Laura Landweber to present “The evolution of cellular computing: A modern take on Lamarckian inheritance”

Monday, October 12  7:00 pm
1320 Digital Computer Lab
1304 W. Springfield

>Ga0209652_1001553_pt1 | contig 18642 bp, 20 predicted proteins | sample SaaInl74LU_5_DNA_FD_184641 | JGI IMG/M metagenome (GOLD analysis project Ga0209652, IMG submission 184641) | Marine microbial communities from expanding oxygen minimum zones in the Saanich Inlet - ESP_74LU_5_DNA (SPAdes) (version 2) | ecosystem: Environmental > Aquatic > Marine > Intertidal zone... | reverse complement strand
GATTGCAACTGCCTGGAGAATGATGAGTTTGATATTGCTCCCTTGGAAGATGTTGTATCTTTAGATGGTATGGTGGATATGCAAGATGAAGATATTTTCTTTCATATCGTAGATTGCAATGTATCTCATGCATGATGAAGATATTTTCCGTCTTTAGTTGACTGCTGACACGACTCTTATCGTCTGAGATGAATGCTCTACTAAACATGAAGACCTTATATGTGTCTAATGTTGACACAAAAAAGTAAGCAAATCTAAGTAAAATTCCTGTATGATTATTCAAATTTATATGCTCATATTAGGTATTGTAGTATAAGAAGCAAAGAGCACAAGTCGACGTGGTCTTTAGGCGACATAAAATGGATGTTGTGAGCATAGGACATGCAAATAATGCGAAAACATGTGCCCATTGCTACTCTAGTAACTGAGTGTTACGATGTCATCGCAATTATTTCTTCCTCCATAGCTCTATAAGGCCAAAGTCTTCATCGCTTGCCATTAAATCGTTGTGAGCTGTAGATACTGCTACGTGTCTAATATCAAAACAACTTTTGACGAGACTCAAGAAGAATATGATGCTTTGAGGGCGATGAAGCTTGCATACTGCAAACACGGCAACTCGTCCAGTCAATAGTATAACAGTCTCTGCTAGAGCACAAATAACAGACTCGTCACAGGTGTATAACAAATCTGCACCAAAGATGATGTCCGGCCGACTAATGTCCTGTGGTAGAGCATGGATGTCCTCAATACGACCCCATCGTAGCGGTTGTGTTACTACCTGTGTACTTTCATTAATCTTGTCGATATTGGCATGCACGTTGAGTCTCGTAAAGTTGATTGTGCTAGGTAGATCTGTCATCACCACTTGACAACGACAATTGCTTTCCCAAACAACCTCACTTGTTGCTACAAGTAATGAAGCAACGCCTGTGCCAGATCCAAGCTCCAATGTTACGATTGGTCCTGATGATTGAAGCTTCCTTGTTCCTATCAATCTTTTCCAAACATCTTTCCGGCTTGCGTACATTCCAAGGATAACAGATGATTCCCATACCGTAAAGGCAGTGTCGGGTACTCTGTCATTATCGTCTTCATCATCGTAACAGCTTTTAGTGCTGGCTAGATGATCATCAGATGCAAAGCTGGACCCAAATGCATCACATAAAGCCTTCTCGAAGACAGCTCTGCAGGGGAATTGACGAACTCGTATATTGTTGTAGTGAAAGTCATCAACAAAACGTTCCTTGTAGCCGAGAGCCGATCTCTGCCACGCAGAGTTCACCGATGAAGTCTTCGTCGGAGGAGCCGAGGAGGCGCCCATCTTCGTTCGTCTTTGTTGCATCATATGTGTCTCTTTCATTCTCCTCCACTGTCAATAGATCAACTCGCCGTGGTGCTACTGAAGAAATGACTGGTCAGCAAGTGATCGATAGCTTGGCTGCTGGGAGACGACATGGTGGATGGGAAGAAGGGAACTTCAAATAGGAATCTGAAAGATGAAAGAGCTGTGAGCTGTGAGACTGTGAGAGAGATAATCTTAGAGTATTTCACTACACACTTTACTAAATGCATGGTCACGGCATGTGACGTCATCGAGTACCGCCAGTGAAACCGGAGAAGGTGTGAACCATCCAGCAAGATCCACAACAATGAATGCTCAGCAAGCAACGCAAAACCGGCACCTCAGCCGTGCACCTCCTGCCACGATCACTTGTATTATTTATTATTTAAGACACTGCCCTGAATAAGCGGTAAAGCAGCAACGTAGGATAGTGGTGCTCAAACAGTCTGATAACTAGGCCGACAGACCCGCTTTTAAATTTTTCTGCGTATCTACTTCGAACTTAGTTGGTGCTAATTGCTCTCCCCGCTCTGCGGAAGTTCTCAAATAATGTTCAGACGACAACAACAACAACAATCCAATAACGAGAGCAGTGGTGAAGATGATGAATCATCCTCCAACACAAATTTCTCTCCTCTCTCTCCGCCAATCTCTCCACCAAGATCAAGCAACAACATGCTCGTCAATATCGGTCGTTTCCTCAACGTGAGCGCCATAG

2009 marks not only the 200th anniversary of Darwin’s birth but also publication of the first evolutionary theory, Lamarck’s Philosophie Zoologique.  “Lamarckian evolution” is usually distinguished from “Darwinian evolution” by its reliance on the inheritance of acquired characteristics, and as such, is usually dismissed as lacking a sound biological basis.  However, there is increasingly compelling evidence for a variety of molecular mechanisms that can support Lamarckian modes of evolution.  In this talk, I will discuss our recent work with pond organisms, known as ciliates, demonstrating an extraordinary new role for the molecule RNA.  Normally thought of as a conduit in gene expression, in ciliates, RNA can provide both an organizing role in DNA rearrangements and a template for transmitting mutations to the next generation.  Understanding how information is encoded to reorder genome fragments highlights the deep connections between computational and genomic processes.  I explain how a transiently-expressed cache of non-coding RNAs may provide the programming instructions for genome remodeling and transmit heritable information.  The occasional transfer of point mutations from these RNA templates to rearranged DNA molecules supplies a viable mechanism for stable inheritance of acquired characters. This mechanism for inheritance beyond the conventional DNA genome can pass information across multiple generations, hinting at the power of RNA molecules to reshape genome information.

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